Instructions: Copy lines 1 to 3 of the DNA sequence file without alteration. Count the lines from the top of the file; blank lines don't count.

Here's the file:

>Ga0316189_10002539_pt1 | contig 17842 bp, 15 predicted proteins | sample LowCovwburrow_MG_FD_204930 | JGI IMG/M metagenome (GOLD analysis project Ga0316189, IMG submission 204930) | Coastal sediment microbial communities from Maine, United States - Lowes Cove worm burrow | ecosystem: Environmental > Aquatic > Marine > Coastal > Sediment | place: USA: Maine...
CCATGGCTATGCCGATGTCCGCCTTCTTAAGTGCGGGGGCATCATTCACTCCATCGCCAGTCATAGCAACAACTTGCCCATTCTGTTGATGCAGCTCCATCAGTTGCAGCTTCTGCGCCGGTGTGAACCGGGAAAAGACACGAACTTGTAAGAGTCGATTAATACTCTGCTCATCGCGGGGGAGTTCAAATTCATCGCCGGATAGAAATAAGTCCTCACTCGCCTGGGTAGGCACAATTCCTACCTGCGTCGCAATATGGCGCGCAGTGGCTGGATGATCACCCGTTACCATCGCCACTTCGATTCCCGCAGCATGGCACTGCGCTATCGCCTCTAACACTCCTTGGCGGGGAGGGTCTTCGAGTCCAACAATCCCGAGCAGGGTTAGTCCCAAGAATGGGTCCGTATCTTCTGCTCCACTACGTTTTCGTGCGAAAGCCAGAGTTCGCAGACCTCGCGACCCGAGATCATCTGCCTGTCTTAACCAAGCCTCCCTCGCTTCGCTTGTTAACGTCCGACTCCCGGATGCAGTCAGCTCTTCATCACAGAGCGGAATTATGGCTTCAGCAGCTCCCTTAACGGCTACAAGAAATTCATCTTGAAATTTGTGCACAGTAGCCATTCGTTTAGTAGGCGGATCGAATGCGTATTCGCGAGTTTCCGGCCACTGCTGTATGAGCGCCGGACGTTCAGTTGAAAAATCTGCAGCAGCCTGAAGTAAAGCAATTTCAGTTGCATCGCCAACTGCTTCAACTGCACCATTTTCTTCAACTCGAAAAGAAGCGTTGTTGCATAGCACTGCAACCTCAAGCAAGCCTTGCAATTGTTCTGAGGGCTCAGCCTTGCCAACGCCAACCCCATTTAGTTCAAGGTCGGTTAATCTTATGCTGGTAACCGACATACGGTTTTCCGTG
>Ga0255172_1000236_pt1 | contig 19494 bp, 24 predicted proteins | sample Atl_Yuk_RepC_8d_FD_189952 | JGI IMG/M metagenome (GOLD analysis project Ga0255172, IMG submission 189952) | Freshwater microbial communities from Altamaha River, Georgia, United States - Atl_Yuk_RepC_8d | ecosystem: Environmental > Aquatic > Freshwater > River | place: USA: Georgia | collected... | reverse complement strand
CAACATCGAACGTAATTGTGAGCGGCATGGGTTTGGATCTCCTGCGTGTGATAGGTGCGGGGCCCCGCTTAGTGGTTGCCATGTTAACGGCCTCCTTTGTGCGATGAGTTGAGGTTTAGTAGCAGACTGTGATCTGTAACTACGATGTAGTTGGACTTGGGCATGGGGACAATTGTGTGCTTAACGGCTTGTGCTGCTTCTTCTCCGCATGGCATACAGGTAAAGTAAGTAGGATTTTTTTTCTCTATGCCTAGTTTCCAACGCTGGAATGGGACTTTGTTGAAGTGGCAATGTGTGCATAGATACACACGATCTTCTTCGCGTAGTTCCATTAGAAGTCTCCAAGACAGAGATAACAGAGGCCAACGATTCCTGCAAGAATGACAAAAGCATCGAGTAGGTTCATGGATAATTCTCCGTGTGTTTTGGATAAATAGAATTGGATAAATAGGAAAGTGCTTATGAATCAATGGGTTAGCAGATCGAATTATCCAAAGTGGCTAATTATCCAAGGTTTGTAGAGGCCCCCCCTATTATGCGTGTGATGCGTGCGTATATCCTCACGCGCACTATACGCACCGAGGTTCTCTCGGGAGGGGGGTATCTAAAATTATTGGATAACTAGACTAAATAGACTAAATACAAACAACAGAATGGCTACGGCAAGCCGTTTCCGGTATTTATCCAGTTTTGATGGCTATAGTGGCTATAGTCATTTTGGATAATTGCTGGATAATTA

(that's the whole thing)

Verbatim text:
>Ga0316189_10002539_pt1 | contig 17842 bp, 15 predicted proteins | sample LowCovwburrow_MG_FD_204930 | JGI IMG/M metagenome (GOLD analysis project Ga0316189, IMG submission 204930) | Coastal sediment microbial communities from Maine, United States - Lowes Cove worm burrow | ecosystem: Environmental > Aquatic > Marine > Coastal > Sediment | place: USA: Maine...
CCATGGCTATGCCGATGTCCGCCTTCTTAAGTGCGGGGGCATCATTCACTCCATCGCCAGTCATAGCAACAACTTGCCCATTCTGTTGATGCAGCTCCATCAGTTGCAGCTTCTGCGCCGGTGTGAACCGGGAAAAGACACGAACTTGTAAGAGTCGATTAATACTCTGCTCATCGCGGGGGAGTTCAAATTCATCGCCGGATAGAAATAAGTCCTCACTCGCCTGGGTAGGCACAATTCCTACCTGCGTCGCAATATGGCGCGCAGTGGCTGGATGATCACCCGTTACCATCGCCACTTCGATTCCCGCAGCATGGCACTGCGCTATCGCCTCTAACACTCCTTGGCGGGGAGGGTCTTCGAGTCCAACAATCCCGAGCAGGGTTAGTCCCAAGAATGGGTCCGTATCTTCTGCTCCACTACGTTTTCGTGCGAAAGCCAGAGTTCGCAGACCTCGCGACCCGAGATCATCTGCCTGTCTTAACCAAGCCTCCCTCGCTTCGCTTGTTAACGTCCGACTCCCGGATGCAGTCAGCTCTTCATCACAGAGCGGAATTATGGCTTCAGCAGCTCCCTTAACGGCTACAAGAAATTCATCTTGAAATTTGTGCACAGTAGCCATTCGTTTAGTAGGCGGATCGAATGCGTATTCGCGAGTTTCCGGCCACTGCTGTATGAGCGCCGGACGTTCAGTTGAAAAATCTGCAGCAGCCTGAAGTAAAGCAATTTCAGTTGCATCGCCAACTGCTTCAACTGCACCATTTTCTTCAACTCGAAAAGAAGCGTTGTTGCATAGCACTGCAACCTCAAGCAAGCCTTGCAATTGTTCTGAGGGCTCAGCCTTGCCAACGCCAACCCCATTTAGTTCAAGGTCGGTTAATCTTATGCTGGTAACCGACATACGGTTTTCCGTG
>Ga0255172_1000236_pt1 | contig 19494 bp, 24 predicted proteins | sample Atl_Yuk_RepC_8d_FD_189952 | JGI IMG/M metagenome (GOLD analysis project Ga0255172, IMG submission 189952) | Freshwater microbial communities from Altamaha River, Georgia, United States - Atl_Yuk_RepC_8d | ecosystem: Environmental > Aquatic > Freshwater > River | place: USA: Georgia | collected... | reverse complement strand